Who are likely to be the Dawgs’ breakout stars this season?

Hybrid wide receiver-tight end Arik Gilbert had an impressive G-Day game and looks like a possible breakout star for the 2022 Dawgs. (Jason Getz/AJC)
Jason Getz / Jason.Getz@ajc.com

Picking which Dawgs will be the coming season’s breakout stars can be tricky.

You might go with a freshman who enrolled early and had a standout performance in the G-Day game. And, sometimes, those players do live up to early expectations. Other times, injuries, the depth of talent ahead of them and other factors mean somewhat slower progress, once the season arrives.

Of course, a new season’s breakout stars aren’t necessarily freshmen, with some players who’ve spent two or more seasons steadily gaining experience suddenly kicking it up a notch to the next level, and breaking out of the pack.

The other thing you must consider in playing this pre-season guessing game is just what you think qualifies as a “breakout” star.

As far as I’m concerned, players who already have impressive stats and are expected to be among a team’s leaders can’t be labeled a “breakout,” because they’ve already broken out. If they have a great year, they’re just living up to expectations.

Freshman tight end Oscar Delp gives Georgia a fourth strong option at that position. (Jason Getz/AJC)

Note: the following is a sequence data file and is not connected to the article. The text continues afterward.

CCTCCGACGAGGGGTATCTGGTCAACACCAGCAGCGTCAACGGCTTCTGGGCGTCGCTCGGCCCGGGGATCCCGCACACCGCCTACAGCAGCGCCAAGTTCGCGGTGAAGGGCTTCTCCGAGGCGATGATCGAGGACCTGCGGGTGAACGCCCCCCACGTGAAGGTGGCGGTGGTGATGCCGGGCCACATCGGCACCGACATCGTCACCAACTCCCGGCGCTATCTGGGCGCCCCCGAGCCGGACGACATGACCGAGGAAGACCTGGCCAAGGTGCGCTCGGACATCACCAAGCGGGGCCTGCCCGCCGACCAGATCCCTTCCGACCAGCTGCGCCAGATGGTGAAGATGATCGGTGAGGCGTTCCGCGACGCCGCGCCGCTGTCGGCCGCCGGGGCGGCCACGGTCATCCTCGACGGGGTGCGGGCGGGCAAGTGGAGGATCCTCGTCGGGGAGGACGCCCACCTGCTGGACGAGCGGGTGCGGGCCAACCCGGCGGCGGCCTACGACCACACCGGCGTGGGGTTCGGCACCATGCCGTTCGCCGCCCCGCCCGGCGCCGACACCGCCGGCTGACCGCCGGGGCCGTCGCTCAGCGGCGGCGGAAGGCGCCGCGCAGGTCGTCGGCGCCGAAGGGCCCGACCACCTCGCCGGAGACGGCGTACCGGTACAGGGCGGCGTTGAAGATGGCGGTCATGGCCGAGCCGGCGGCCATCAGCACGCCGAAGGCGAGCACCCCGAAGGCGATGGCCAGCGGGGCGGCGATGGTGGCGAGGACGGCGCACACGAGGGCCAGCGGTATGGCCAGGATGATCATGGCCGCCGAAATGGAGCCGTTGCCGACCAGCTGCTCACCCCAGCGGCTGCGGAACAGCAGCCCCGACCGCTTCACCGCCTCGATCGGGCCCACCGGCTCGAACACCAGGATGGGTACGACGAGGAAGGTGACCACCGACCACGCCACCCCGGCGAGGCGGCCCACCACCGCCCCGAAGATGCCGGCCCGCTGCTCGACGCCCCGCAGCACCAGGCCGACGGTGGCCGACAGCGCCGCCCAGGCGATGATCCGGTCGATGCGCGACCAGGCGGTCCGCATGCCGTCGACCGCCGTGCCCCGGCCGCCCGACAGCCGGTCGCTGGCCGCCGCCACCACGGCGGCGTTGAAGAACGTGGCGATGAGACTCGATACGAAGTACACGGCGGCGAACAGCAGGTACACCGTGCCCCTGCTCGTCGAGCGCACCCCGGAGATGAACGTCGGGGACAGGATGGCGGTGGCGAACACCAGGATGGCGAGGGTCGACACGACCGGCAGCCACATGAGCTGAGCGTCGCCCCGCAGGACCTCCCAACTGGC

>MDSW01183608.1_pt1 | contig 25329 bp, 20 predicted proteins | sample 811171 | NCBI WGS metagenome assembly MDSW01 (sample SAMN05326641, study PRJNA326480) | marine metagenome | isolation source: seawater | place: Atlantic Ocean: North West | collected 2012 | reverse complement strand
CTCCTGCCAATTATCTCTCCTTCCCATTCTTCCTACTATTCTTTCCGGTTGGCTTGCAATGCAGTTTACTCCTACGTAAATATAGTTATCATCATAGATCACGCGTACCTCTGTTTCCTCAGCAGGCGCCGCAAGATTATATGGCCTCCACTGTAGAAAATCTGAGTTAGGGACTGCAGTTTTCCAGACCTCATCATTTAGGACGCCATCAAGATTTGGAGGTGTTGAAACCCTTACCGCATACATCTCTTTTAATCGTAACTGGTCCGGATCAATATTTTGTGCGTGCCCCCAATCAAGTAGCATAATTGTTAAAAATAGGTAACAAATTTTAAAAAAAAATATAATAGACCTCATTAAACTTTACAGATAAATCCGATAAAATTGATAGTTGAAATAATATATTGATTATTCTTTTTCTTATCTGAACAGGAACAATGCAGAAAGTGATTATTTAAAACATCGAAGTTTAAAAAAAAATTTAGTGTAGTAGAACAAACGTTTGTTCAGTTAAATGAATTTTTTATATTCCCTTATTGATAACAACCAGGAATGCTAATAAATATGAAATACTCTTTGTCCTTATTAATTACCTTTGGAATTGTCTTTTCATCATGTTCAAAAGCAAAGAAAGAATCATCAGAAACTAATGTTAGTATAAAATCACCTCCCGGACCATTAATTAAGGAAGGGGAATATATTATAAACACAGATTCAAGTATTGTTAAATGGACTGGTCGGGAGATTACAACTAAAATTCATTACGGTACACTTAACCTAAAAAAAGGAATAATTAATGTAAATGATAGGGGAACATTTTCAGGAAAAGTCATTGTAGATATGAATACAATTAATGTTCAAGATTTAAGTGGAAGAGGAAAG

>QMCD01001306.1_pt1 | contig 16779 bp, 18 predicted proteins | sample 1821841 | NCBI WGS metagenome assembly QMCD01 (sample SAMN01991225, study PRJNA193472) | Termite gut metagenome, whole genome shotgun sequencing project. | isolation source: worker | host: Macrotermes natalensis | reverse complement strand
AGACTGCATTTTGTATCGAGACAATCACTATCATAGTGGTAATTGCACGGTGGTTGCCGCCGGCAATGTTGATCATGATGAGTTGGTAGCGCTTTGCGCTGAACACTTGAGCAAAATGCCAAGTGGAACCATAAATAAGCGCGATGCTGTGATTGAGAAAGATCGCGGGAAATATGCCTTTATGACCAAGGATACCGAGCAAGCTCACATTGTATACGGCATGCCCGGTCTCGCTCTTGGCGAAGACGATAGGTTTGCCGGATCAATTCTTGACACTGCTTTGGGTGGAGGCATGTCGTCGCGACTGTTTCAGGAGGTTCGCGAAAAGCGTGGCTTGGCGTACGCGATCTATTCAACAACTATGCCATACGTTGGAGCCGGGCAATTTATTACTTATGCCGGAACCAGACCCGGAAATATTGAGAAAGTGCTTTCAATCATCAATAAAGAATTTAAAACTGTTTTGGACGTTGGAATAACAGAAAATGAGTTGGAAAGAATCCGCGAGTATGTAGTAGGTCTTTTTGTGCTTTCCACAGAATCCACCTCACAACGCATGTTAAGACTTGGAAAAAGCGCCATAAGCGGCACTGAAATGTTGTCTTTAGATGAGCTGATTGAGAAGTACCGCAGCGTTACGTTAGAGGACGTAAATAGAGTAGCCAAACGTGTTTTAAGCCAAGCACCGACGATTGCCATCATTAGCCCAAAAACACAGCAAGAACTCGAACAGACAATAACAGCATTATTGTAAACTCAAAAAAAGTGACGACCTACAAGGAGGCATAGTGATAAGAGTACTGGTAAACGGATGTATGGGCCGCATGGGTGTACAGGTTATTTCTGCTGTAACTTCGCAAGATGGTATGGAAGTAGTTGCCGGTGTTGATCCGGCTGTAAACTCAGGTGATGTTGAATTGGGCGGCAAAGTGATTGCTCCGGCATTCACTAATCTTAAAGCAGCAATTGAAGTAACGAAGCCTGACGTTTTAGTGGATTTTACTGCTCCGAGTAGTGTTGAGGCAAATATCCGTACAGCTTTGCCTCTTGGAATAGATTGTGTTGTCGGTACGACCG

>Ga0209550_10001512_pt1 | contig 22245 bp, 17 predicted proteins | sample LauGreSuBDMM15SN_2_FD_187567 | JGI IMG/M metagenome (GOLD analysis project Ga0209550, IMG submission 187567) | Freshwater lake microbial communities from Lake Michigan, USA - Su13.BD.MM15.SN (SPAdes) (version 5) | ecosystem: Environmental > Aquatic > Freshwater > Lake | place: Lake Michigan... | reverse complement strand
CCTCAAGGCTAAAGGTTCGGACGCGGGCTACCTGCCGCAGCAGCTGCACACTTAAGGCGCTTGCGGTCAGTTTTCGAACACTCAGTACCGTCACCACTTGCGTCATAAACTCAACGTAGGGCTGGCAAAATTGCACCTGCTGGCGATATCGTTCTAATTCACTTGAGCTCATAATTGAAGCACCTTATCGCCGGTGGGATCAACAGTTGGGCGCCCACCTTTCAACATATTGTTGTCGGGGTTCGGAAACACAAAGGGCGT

Jason Getz / Jason.Getz@ajc.com, Dawgnation

Last year, a couple of 2021 early-enrollee freshmen were among Georgia’s biggest stars — tight end Brock Bowers and wide receiver Adonai “AD” Mitchell.

Bowers had a decent G-Day game, with three catches for 37 yards, but he’s not the player everyone was talking about afterward.

That was Mitchell, who entered the G-Day game as an unheralded 3-star signee and ended up wowing everyone, leading all pass-catchers that day with 7 receptions for 105 yards and a touchdown.

Come the season, Mitchell had a good year, winding up as the Dawgs’ fourth-leading receiver, with 29 catches for 426 yards and 4 touchdowns, including the go-ahead score in the national championship game.

Bowers, meanwhile, was the team’s leading receiver, despite being a tight end, catching 56 passes for 882 yards and 13 touchdowns (plus he scored another TD running). He earned first-team All-American honors on several lists.

Now, that’s a breakout star.

Georgia running back Kenny McIntosh seems likely to be used in the hybrid runner/receiver role that James Cook filled last year. (Chamberlain Smith/UGA)
Chamberlain Smith, Dawgnation

I expect both Bowers and Mitchell to be among UGA’s biggest offensive weapons in the coming season, but, like I said, they’ve already broken out of the pack. Ditto receivers Ladd McConkey (another 2021 star who seemingly came out of nowhere last year) and Kearis Jackson.